27. Gerlach DC, Frey FA, Moreno-Roa H, Lopez-Escobar L (1988) Recent volcanism in the Puyehue-Cordon Caulle Region, Southern Andes, Chile (40.5° S): petrogenesis of evolved lavas. J Petrol 29:333–382Google Scholar
  28. Glasser NF, Harisson S, Winchester V, Aniya M (2004) Late Pleistocene and Holocene palaeoclimate and glacier fluctuations in Patagonia. Glob Plan Change 43:79–101CrossRefGoogle Scholar
  29. Grootes PM, Stuiver M, White JWC, Johnsen S, Jouzel J (1993) Comparison of oxygen isotope records from the GISP2 and GRIP Greenland ice cores. Nature 366:552–554CrossRefGoogle Scholar
  30. Grosjean M, Geyh MA, Messerli B, Schreier H, Veit H (1998) A late-Holocene (<2600 BP) glacial advance in the south-central Andes (29° S), northern Chile. The Holocene 8:473–479CrossRefGoogle Scholar
  31. Hajdas I, Bonani G, Moreno P, Aritzegui D (2003) Precise radiocarbon dating of Late-Glacial cooling in mid-latitude South America. Quat Res 59:70–78CrossRefGoogle Scholar
  32. Heiri O, Lotter AF, Lemcke G (2001) Loss on ignition as a method for estimating organic and carbonate content in sediments: reproductibility and comparability of results. J Paleolim 25:101–110CrossRefGoogle Scholar
  33. Heusser CJ (1990) Chilotan piedmont glacier in the Southern Andes during the Last Glacial Maximum. Rev Geol Chile 17:3–18Google Scholar
  34. Heusser CJ (2003) Ice age Southern Andes—A chronicle of palaeoecological events. Elsevier, Amsterdam, 230 ppGoogle Scholar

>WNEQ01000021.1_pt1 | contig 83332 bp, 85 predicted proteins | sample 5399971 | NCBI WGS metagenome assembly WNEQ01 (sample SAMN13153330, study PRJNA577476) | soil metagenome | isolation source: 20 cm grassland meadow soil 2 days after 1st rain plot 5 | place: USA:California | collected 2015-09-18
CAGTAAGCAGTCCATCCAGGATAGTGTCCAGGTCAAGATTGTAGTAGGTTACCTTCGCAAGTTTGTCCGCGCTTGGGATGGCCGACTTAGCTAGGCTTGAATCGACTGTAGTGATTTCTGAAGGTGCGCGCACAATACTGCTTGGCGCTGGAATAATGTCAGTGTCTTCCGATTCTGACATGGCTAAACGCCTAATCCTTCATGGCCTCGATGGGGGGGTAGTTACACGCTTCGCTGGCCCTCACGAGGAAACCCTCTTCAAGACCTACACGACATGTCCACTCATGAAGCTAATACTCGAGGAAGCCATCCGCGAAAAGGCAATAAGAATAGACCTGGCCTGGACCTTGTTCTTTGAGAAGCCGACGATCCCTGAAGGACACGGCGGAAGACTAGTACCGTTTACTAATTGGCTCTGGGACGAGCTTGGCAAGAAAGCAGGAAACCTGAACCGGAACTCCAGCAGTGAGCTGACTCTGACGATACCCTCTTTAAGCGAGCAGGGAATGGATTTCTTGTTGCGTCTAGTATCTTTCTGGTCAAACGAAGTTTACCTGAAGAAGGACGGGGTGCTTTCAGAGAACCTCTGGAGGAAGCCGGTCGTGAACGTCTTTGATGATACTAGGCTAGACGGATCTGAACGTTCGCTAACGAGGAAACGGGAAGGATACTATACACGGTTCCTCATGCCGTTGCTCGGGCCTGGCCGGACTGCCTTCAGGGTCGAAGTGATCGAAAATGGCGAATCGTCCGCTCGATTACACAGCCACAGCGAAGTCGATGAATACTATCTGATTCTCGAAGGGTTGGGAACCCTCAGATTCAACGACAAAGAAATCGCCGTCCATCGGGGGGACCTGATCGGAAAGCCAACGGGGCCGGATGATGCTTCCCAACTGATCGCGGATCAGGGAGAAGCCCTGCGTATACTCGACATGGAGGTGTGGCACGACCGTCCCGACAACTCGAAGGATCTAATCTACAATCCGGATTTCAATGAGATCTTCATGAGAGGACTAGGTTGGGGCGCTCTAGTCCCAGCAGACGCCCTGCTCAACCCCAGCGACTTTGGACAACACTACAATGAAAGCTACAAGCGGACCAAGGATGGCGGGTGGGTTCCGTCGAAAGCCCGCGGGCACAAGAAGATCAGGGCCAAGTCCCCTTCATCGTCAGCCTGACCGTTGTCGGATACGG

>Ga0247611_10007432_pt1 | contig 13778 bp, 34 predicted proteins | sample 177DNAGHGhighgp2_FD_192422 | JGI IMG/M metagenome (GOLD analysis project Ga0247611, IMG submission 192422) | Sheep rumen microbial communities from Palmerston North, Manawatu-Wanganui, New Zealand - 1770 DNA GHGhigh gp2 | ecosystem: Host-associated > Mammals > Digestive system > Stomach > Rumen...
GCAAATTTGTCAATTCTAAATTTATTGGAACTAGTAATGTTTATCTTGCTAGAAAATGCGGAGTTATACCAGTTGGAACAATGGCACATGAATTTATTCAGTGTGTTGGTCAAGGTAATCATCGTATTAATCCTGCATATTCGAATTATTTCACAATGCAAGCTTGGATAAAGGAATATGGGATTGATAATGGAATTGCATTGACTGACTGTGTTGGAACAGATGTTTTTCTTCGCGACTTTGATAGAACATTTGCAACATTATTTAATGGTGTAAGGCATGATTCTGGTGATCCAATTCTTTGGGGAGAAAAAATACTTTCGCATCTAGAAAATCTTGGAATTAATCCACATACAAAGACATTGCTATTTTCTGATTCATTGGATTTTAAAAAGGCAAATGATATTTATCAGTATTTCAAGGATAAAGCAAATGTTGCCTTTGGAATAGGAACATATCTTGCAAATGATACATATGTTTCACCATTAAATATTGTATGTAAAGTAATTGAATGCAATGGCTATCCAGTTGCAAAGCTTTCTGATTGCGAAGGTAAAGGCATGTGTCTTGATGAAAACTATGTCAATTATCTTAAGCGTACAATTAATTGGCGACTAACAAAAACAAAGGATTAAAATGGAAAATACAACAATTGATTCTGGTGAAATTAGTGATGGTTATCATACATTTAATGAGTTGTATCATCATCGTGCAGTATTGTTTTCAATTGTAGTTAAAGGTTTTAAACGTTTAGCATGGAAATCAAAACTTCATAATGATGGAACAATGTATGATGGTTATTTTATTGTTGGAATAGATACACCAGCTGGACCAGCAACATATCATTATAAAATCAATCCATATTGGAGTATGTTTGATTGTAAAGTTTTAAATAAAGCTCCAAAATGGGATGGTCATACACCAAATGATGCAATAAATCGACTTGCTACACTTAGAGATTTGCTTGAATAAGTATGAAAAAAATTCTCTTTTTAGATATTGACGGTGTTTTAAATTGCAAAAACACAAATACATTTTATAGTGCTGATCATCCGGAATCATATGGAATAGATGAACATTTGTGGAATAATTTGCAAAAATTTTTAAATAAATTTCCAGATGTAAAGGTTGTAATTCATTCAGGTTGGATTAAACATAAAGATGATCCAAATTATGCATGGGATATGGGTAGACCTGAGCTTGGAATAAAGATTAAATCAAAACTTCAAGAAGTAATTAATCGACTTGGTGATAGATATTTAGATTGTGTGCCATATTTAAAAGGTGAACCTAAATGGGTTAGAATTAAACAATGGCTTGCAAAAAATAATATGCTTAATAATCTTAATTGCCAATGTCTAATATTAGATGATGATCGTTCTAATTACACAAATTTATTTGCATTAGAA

35. Heusser CJ, Heusser LE, Lowell TV (1999) Paleoecology of the southern Chilean Lake District-Isla Grande de Chiloé during middle-late Llanquihue glaciation and deglaciation. Geog Ann 81 A(2):231–284Google Scholar
  36. Heusser CJ, Lowell TV, Heusser LE, Hauser A, Andersen BG, Denton GH (1996) Full-glacial—late-glacial palaeoclimate of the Southern Andes: evidences from pollen, beetle and glacial records. J Quat Sci 11:173–184CrossRefGoogle Scholar
  37. Jenny B, Valero-Garcés BL, Villa-Martínez R, Urrutia R, Geyh M, Veit H (2002) Early to Mid-Holocene aridity in Central Chile and the Southern Westerlies: the laguna Acuelo record (34° S). Quat Res 58:160–170CrossRefGoogle Scholar
  38. Johnson TC, Brown ET, McManus J, Barry SL, Barker P, Gasse F (2002) A high-resolution paleoclimate record spanning the past 25,000 years in Southern East Africa. Science 296:113–114, 131–132Google Scholar
  39. Knorr G, Lohmann G (2003) Southern Ocean origin for the resumption of Atlantic thermohaline circulation during deglaciation. Nature 424:532–536CrossRefGoogle Scholar
  40. Lamy F, Hebbeln D, Röhl U, Wefer G (2001) Holocene rainfall variability in southern Chile: a marine record of latitudinal shifts of the Southern Westerlies. Earth Plan Sci Let 185:369–382CrossRefGoogle Scholar